Risk Guarantees for End-to-End Prediction and Optimization Processes

Prediction models are often employed in estimating parameters of optimization models. Despite the fact that in an \emph{end-to-end} view, the real goal is to achieve good optimization performance, the prediction performance is measured on its own. While it is usually believed that good prediction performance in estimating the parameters will result in good subsequent optimization performance, formal theoretical guarantees on this are notably lacking. In this paper, we explore conditions that allow us to explicitly describe how the prediction performance governs the optimization performance. Our weaker condition allows for an asymptotic convergence result, while our stronger condition allows for exact quantification of the optimization performance in terms of the prediction performance. In general, verification of these conditions is a non-trivial task. Nevertheless, we show that our weaker condition is equivalent to the well-known Fisher consistency concept from the learning theory literature. This then allows us to easily check our weaker condition for several loss functions. We also establish that the squared error loss function satisfies our stronger condition. Consequently, we derive the exact theoretical relationship between prediction performance measured with the squared loss and the subsequent optimization performance. In a preliminary computational study on fractional knapsack problems with uncertain profits, we compare the optimization performance of using of several Fisher consistent prediction loss functions with a provably inconsistent loss function.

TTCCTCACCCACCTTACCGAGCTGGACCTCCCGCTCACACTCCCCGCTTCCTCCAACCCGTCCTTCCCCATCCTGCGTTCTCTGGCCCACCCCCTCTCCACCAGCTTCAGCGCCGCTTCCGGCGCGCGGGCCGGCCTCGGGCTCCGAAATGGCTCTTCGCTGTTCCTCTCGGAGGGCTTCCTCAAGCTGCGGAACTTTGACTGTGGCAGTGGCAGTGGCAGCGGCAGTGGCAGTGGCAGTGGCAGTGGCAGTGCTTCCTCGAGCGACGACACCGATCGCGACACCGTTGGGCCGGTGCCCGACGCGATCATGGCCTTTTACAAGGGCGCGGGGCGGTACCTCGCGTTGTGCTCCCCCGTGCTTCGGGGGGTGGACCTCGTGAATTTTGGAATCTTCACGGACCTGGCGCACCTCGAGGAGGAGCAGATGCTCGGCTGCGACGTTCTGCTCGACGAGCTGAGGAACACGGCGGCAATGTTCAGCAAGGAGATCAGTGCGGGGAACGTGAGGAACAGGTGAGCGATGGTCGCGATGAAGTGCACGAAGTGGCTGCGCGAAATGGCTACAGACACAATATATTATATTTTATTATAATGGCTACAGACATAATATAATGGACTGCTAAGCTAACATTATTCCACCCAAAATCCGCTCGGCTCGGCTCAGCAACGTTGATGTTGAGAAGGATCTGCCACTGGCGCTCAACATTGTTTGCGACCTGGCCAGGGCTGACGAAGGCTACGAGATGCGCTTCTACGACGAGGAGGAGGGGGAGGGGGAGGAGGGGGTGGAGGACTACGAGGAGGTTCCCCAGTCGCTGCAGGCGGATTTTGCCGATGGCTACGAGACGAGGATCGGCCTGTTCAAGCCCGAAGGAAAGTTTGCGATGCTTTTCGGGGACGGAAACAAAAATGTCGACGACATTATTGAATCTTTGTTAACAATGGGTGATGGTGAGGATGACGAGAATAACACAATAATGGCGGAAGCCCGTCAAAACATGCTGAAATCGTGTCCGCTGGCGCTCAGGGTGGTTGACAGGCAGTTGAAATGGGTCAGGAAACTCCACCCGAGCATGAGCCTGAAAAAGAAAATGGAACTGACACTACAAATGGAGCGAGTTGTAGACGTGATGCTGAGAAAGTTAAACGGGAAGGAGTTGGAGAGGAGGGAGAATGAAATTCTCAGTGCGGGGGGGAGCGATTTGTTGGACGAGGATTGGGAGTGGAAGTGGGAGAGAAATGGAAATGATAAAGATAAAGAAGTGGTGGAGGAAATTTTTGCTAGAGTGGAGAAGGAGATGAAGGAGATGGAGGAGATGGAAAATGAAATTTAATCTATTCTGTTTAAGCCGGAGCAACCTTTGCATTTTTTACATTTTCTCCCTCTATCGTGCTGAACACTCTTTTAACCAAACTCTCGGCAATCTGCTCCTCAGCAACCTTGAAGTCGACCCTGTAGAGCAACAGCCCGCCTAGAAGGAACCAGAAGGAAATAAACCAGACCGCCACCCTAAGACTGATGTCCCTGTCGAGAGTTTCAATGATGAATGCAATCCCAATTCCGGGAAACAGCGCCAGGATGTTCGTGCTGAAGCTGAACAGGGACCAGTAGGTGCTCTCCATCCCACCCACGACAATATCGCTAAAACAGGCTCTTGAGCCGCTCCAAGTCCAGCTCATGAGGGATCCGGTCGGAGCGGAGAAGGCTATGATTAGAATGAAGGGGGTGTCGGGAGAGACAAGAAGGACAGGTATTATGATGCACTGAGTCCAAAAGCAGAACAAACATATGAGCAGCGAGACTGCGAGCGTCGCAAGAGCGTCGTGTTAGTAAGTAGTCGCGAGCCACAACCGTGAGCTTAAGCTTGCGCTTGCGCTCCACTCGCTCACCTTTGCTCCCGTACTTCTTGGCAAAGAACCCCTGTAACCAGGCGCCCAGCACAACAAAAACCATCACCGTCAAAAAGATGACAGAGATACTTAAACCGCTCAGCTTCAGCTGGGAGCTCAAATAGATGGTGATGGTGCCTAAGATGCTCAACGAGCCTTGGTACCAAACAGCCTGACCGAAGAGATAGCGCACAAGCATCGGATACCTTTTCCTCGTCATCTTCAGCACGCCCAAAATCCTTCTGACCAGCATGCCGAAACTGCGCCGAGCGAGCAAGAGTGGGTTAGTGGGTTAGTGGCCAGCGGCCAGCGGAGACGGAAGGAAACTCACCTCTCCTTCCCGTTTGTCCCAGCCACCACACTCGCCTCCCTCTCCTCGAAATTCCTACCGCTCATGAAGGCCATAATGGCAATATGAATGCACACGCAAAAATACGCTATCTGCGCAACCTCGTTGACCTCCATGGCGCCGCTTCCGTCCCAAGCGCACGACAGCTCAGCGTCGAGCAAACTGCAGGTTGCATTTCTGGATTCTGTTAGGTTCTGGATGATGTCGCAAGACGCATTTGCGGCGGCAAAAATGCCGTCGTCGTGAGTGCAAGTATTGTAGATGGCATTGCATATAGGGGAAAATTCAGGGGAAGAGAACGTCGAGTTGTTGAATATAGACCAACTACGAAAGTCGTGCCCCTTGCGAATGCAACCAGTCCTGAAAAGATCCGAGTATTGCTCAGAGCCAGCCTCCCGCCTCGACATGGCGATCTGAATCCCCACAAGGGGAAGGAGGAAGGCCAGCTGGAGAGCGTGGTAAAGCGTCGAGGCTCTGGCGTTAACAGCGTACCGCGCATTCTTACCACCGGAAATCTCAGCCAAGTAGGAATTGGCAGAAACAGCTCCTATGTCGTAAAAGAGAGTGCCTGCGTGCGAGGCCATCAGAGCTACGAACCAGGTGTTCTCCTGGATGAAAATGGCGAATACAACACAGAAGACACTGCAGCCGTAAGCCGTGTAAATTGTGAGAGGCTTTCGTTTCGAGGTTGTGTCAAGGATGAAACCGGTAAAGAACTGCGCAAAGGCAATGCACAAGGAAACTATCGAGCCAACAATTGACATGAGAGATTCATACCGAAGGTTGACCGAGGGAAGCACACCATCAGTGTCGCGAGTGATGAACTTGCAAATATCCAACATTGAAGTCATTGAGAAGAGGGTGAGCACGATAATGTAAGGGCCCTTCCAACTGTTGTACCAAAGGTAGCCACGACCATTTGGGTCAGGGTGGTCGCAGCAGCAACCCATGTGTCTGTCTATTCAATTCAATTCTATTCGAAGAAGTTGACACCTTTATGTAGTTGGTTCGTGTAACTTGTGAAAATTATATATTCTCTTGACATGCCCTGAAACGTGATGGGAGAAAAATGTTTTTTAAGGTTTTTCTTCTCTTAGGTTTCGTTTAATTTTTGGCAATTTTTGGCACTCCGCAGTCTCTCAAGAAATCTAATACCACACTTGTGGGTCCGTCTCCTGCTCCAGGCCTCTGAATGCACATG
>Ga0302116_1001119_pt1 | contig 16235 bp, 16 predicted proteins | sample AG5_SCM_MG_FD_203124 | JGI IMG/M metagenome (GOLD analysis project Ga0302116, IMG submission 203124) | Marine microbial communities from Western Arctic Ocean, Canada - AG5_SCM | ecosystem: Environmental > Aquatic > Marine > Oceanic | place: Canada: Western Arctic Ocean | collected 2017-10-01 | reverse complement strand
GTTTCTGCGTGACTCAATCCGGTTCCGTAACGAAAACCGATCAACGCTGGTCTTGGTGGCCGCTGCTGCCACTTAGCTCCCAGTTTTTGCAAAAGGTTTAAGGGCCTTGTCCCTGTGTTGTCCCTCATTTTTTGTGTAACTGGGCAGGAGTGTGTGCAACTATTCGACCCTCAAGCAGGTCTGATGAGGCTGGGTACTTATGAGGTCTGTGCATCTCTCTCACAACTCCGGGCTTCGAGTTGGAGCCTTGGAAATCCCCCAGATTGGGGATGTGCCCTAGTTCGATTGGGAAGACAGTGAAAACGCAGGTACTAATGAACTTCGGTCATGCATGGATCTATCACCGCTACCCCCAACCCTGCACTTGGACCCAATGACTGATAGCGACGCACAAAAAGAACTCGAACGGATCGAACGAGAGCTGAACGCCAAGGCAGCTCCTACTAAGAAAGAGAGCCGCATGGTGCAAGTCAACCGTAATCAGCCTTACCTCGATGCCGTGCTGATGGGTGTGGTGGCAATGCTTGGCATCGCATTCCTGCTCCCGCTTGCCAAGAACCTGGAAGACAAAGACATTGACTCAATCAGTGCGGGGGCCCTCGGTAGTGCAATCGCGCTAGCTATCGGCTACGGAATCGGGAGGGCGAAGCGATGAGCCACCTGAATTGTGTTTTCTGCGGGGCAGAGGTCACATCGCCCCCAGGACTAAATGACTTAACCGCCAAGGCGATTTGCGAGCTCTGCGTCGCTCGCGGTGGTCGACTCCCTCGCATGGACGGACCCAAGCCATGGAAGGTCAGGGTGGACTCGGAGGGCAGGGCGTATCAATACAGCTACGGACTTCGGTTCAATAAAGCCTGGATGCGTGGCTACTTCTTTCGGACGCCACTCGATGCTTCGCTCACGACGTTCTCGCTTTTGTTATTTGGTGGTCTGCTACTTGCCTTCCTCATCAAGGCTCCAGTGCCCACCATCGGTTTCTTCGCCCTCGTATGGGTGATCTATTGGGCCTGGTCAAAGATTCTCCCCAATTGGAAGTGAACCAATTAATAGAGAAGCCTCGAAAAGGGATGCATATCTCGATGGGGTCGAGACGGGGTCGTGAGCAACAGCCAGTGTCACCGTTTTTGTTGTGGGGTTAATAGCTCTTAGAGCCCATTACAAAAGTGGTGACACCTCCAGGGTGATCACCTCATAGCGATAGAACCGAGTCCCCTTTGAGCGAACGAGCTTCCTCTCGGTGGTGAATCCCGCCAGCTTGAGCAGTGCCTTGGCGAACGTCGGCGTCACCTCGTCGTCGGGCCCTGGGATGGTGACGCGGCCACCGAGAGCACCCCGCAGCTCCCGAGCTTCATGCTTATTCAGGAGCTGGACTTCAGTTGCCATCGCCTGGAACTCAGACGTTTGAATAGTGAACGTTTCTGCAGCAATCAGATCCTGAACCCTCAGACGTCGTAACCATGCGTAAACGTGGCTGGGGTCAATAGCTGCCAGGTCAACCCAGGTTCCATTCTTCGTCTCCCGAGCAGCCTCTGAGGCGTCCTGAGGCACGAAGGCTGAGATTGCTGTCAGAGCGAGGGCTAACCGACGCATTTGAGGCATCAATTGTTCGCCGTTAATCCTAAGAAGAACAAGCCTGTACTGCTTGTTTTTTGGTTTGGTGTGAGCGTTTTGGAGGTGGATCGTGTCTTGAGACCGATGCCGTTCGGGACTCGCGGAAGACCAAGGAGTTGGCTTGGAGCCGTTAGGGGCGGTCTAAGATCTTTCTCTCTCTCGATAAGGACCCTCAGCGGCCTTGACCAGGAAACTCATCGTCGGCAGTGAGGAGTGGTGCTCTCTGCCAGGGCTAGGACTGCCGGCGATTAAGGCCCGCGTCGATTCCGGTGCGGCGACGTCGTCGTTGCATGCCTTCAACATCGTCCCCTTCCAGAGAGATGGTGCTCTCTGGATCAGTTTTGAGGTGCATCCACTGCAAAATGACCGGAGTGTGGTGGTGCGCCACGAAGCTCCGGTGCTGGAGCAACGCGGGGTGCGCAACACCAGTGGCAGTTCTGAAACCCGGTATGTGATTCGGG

Technical report. Tepper School of Business, Carnegie Mellon University



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